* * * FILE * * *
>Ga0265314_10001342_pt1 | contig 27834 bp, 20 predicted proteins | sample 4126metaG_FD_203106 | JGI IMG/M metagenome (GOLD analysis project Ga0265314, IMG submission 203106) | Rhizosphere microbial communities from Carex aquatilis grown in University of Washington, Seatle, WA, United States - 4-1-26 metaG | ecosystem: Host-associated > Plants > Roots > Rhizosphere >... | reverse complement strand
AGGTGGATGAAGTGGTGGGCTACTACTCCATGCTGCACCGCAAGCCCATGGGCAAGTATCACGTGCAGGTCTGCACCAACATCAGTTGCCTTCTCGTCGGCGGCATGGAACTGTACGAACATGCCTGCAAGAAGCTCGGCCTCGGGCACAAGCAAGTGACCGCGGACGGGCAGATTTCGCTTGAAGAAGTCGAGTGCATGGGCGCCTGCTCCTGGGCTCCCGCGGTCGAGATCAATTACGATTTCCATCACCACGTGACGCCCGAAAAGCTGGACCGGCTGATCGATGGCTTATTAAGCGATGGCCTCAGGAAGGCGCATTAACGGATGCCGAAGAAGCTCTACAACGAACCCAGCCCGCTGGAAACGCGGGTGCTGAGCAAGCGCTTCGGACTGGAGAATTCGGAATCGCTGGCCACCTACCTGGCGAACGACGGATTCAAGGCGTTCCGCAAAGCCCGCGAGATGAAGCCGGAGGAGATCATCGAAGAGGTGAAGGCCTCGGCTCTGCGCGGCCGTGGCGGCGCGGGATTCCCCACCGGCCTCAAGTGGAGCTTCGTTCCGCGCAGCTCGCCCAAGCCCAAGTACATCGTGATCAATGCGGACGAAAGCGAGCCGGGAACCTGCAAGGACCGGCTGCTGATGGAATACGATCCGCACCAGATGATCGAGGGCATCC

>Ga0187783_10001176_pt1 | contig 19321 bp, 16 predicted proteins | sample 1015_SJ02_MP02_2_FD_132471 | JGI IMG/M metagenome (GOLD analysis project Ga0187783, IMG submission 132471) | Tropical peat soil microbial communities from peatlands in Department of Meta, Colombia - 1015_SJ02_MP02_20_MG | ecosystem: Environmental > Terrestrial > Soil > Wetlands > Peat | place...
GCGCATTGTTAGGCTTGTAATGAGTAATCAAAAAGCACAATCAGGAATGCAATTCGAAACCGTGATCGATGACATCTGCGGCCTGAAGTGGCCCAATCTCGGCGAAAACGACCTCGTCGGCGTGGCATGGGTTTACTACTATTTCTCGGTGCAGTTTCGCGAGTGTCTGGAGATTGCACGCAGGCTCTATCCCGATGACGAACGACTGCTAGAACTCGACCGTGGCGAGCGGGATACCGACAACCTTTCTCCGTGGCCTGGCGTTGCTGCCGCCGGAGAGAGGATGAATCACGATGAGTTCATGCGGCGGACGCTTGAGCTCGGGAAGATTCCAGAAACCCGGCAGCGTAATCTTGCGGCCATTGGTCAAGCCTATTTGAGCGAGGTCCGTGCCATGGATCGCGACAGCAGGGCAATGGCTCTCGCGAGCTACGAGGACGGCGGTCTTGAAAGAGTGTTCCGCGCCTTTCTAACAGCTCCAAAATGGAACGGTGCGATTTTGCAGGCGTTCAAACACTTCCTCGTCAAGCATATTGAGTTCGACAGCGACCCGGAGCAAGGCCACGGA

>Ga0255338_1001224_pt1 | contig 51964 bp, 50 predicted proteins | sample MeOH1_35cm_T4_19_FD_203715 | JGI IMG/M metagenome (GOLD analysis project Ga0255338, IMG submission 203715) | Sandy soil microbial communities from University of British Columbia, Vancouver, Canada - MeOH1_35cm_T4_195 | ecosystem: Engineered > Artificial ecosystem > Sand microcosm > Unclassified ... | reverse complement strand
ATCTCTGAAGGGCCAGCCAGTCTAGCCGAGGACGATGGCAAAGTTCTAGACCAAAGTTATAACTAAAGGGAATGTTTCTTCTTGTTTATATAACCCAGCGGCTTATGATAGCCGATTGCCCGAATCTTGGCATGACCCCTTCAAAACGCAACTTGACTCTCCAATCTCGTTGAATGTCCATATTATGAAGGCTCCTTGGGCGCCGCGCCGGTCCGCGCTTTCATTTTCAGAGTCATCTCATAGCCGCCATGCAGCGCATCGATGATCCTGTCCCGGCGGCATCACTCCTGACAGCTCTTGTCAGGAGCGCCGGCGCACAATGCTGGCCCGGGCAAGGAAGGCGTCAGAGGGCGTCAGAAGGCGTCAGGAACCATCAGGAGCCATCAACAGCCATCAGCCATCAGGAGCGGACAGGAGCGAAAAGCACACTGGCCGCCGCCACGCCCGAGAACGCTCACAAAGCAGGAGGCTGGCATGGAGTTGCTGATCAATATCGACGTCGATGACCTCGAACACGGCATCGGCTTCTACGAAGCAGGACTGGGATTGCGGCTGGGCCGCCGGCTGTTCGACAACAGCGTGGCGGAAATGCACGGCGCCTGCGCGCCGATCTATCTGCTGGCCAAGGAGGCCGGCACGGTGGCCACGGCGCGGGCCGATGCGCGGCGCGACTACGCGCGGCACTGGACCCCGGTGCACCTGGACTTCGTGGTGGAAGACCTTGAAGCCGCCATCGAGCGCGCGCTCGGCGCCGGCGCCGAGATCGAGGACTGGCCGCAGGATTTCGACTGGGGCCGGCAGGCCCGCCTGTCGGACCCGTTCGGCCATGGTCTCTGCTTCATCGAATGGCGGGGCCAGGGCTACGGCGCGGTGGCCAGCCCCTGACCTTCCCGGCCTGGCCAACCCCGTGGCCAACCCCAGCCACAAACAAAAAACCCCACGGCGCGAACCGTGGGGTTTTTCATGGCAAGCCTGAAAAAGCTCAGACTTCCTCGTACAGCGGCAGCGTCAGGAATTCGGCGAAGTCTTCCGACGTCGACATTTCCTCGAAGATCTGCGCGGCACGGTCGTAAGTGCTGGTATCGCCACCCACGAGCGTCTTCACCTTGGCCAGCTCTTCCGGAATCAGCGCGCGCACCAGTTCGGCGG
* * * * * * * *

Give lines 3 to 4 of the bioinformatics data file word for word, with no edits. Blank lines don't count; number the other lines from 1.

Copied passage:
>Ga0187783_10001176_pt1 | contig 19321 bp, 16 predicted proteins | sample 1015_SJ02_MP02_2_FD_132471 | JGI IMG/M metagenome (GOLD analysis project Ga0187783, IMG submission 132471) | Tropical peat soil microbial communities from peatlands in Department of Meta, Colombia - 1015_SJ02_MP02_20_MG | ecosystem: Environmental > Terrestrial > Soil > Wetlands > Peat | place...
GCGCATTGTTAGGCTTGTAATGAGTAATCAAAAAGCACAATCAGGAATGCAATTCGAAACCGTGATCGATGACATCTGCGGCCTGAAGTGGCCCAATCTCGGCGAAAACGACCTCGTCGGCGTGGCATGGGTTTACTACTATTTCTCGGTGCAGTTTCGCGAGTGTCTGGAGATTGCACGCAGGCTCTATCCCGATGACGAACGACTGCTAGAACTCGACCGTGGCGAGCGGGATACCGACAACCTTTCTCCGTGGCCTGGCGTTGCTGCCGCCGGAGAGAGGATGAATCACGATGAGTTCATGCGGCGGACGCTTGAGCTCGGGAAGATTCCAGAAACCCGGCAGCGTAATCTTGCGGCCATTGGTCAAGCCTATTTGAGCGAGGTCCGTGCCATGGATCGCGACAGCAGGGCAATGGCTCTCGCGAGCTACGAGGACGGCGGTCTTGAAAGAGTGTTCCGCGCCTTTCTAACAGCTCCAAAATGGAACGGTGCGATTTTGCAGGCGTTCAAACACTTCCTCGTCAAGCATATTGAGTTCGACAGCGACCCGGAGCAAGGCCACGGA